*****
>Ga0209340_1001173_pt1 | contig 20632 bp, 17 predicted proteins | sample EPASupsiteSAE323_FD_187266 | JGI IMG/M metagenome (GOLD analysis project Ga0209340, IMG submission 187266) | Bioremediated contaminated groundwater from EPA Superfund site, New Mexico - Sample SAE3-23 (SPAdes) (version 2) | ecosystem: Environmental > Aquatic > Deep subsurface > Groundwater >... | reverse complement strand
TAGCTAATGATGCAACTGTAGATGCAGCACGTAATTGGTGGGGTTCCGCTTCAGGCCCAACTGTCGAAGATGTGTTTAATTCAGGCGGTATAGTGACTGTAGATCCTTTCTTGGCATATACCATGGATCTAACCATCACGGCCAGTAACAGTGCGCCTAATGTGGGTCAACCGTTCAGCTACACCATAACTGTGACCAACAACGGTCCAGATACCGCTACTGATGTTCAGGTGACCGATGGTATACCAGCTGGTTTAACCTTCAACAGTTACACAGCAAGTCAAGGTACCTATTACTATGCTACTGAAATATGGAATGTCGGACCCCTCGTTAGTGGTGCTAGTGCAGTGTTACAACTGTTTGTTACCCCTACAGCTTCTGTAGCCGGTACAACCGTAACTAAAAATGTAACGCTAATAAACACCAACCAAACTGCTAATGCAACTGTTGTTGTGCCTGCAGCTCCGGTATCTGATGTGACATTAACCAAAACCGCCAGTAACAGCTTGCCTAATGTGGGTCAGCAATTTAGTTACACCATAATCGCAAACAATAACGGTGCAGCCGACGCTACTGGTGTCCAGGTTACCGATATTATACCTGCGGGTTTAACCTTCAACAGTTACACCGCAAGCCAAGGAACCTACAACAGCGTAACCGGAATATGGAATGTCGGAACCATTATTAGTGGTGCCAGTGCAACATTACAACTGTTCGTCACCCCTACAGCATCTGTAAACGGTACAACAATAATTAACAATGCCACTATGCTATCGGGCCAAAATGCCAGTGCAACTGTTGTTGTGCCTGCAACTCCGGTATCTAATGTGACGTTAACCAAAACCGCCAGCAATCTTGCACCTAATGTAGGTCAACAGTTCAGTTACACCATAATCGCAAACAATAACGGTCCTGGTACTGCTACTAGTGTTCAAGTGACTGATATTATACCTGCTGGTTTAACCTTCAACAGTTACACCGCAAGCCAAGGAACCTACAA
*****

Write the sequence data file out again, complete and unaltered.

>Ga0209340_1001173_pt1 | contig 20632 bp, 17 predicted proteins | sample EPASupsiteSAE323_FD_187266 | JGI IMG/M metagenome (GOLD analysis project Ga0209340, IMG submission 187266) | Bioremediated contaminated groundwater from EPA Superfund site, New Mexico - Sample SAE3-23 (SPAdes) (version 2) | ecosystem: Environmental > Aquatic > Deep subsurface > Groundwater >... | reverse complement strand
TAGCTAATGATGCAACTGTAGATGCAGCACGTAATTGGTGGGGTTCCGCTTCAGGCCCAACTGTCGAAGATGTGTTTAATTCAGGCGGTATAGTGACTGTAGATCCTTTCTTGGCATATACCATGGATCTAACCATCACGGCCAGTAACAGTGCGCCTAATGTGGGTCAACCGTTCAGCTACACCATAACTGTGACCAACAACGGTCCAGATACCGCTACTGATGTTCAGGTGACCGATGGTATACCAGCTGGTTTAACCTTCAACAGTTACACAGCAAGTCAAGGTACCTATTACTATGCTACTGAAATATGGAATGTCGGACCCCTCGTTAGTGGTGCTAGTGCAGTGTTACAACTGTTTGTTACCCCTACAGCTTCTGTAGCCGGTACAACCGTAACTAAAAATGTAACGCTAATAAACACCAACCAAACTGCTAATGCAACTGTTGTTGTGCCTGCAGCTCCGGTATCTGATGTGACATTAACCAAAACCGCCAGTAACAGCTTGCCTAATGTGGGTCAGCAATTTAGTTACACCATAATCGCAAACAATAACGGTGCAGCCGACGCTACTGGTGTCCAGGTTACCGATATTATACCTGCGGGTTTAACCTTCAACAGTTACACCGCAAGCCAAGGAACCTACAACAGCGTAACCGGAATATGGAATGTCGGAACCATTATTAGTGGTGCCAGTGCAACATTACAACTGTTCGTCACCCCTACAGCATCTGTAAACGGTACAACAATAATTAACAATGCCACTATGCTATCGGGCCAAAATGCCAGTGCAACTGTTGTTGTGCCTGCAACTCCGGTATCTAATGTGACGTTAACCAAAACCGCCAGCAATCTTGCACCTAATGTAGGTCAACAGTTCAGTTACACCATAATCGCAAACAATAACGGTCCTGGTACTGCTACTAGTGTTCAAGTGACTGATATTATACCTGCTGGTTTAACCTTCAACAGTTACACCGCAAGCCAAGGAACCTACAA